When it comes to determining child custody rights, there are many important things to consider. If you’re going through a divorce, you’ll likely wonder if your child will primarily live with you, and if not, whether you’ll have a say in important decisions about their upbringing. If you’re a close family member or a family friend of a child who isn’t your own, you may be wondering if it’s possible to gain custody of that child.
For parents and those who are not familiar with the child custody system and family courts, you may have questions about how child custody decisions are made. In this brief post, we’ll provide some insights into the process of determining child custody.
Determining Child Custody
If you’re a parent considering divorce or are currently in the process, you likely have questions about how child custody and visitation are determined. Child custody and visitation are typically established through either an agreement between the divorcing spouses, often with the assistance of attorneys and mediators, or by the court system.
In more detail, custody and visitation decisions are typically settled in one of two primary ways in divorce proceedings:
- The parents reach a settlement concerning child custody and visitation, as a result of informal agreement negotiations (typically with the assistance of attorneys) or out-of-court alternative settlement resolution proceedings such as mediation or “collaborative law” (typically with the assistance of attorneys).
- The court decides on child custody and visitation (typically a family court judge).
Un-Married Parents and Child Custody Decisions
Unmarried parents’ child custody rights may depend on their legal recognition as the child’s parents. When parents are unmarried, they may have to establish the father’s paternity, which may require court-ordered DNA testing if not voluntarily acknowledged.
Normally, both parents possess a legal right to actively participate in their child’s life, including making decisions regarding education, healthcare, and religion. It is often preferable for parents to negotiate a child custody and visitation agreement outside of court, enabling them to craft a mutually agreeable arrangement. If parents cannot reach an agreement or if mediation fails, a family court judge will decide the case.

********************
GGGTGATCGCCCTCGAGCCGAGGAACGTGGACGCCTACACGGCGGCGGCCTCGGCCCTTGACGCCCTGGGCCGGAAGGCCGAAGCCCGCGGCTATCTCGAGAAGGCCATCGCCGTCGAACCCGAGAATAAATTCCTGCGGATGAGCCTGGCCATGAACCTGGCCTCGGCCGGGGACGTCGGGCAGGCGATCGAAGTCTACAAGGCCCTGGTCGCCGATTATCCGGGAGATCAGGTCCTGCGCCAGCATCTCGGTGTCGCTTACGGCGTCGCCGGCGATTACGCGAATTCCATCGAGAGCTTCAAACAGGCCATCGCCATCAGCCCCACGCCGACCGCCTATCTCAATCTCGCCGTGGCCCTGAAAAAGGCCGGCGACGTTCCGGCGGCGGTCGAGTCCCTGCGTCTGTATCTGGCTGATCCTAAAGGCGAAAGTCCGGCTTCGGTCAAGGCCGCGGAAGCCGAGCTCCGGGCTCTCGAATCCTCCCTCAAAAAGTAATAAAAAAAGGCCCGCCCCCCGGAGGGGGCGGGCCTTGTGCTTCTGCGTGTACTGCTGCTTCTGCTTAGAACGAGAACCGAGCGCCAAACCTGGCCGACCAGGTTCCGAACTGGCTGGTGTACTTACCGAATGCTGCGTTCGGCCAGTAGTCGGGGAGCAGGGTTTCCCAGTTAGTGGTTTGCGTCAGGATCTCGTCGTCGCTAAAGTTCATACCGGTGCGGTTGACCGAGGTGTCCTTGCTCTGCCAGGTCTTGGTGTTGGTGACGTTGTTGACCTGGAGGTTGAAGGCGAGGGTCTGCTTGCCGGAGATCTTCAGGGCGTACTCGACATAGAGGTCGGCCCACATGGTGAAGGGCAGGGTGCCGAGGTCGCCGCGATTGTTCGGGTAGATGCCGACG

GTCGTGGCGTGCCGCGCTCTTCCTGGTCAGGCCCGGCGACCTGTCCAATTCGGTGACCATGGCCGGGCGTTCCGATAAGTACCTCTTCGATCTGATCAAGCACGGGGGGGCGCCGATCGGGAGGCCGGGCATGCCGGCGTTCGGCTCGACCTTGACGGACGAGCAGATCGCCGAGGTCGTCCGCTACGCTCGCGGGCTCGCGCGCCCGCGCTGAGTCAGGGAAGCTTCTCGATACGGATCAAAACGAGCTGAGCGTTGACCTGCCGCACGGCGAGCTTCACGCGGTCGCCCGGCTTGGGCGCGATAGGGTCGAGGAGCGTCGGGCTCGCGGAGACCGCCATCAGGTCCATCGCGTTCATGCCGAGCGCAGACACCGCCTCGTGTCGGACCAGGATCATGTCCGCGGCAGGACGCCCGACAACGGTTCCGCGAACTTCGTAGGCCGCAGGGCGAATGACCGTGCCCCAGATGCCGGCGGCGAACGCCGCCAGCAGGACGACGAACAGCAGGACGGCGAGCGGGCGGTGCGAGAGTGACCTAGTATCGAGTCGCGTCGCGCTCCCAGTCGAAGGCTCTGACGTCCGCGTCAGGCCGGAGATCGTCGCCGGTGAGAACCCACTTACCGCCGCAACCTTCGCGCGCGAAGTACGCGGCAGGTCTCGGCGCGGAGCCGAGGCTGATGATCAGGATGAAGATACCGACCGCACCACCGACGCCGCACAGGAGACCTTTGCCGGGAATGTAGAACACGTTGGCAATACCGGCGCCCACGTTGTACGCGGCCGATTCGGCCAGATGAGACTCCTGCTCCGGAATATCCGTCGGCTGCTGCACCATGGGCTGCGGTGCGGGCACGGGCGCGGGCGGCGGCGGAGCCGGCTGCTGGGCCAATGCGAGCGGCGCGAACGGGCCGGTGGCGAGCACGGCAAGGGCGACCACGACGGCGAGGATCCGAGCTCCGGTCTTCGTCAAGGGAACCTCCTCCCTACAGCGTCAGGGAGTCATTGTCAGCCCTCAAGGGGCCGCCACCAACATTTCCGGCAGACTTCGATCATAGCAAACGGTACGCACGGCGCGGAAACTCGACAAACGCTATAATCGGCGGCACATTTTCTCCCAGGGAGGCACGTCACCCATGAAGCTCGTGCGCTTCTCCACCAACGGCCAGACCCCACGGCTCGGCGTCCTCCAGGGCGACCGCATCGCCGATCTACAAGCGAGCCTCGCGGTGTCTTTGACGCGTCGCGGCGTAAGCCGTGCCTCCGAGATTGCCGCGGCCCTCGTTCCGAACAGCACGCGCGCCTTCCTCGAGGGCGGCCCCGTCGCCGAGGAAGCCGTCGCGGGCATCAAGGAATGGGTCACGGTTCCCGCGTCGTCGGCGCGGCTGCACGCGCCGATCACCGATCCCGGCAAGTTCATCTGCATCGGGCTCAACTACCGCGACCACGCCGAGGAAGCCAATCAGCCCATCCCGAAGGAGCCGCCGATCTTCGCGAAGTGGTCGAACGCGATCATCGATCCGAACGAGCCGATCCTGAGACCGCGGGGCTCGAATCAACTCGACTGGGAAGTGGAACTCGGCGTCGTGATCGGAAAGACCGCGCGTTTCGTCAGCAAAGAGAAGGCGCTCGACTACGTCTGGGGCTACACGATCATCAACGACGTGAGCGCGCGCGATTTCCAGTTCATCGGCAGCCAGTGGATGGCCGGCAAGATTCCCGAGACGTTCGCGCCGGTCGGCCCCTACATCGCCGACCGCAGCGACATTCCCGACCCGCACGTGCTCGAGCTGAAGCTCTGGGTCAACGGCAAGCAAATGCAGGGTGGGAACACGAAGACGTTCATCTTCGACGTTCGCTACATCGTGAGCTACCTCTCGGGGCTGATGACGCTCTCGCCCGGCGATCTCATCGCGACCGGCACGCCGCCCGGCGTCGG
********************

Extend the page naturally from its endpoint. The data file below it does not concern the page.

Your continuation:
The court might prefer giving both parents shared custody, however, in some situations, primary custody of one parent with visitation rights by the other parent might be in the child’s best interests. The court might use several considerations when making child custody decisions, comprising of:
- Balance and continuity of the child’s home life, education, and community life
- Availability of extended relatives
- Record of abuse
- Child’s choice (typically granted more weight with older children)
- The child’s psychological, developmental, physical, educational, and special needs
- In the end, the court will base its decision on what it believes serves the child’s best interests
Non-Parental Child Custody Determinations
Other family members or caregivers, like stepparents or grandparents, may seek child custody, demonstrating parental incapacity or abandonment.
Step-parents can obtain custody rights through adoption if a parent relinquishes parental rights.
In some states, grandparents can receive visitation rights due to a “significant relationship.”
Staff, F. L. (2021, December 28). How child custody decisions are made. Findlaw. Retrieved December 12, 2022, from https://www.findlaw.com/family/child-custody/how-child-custody-decisions-are-made.html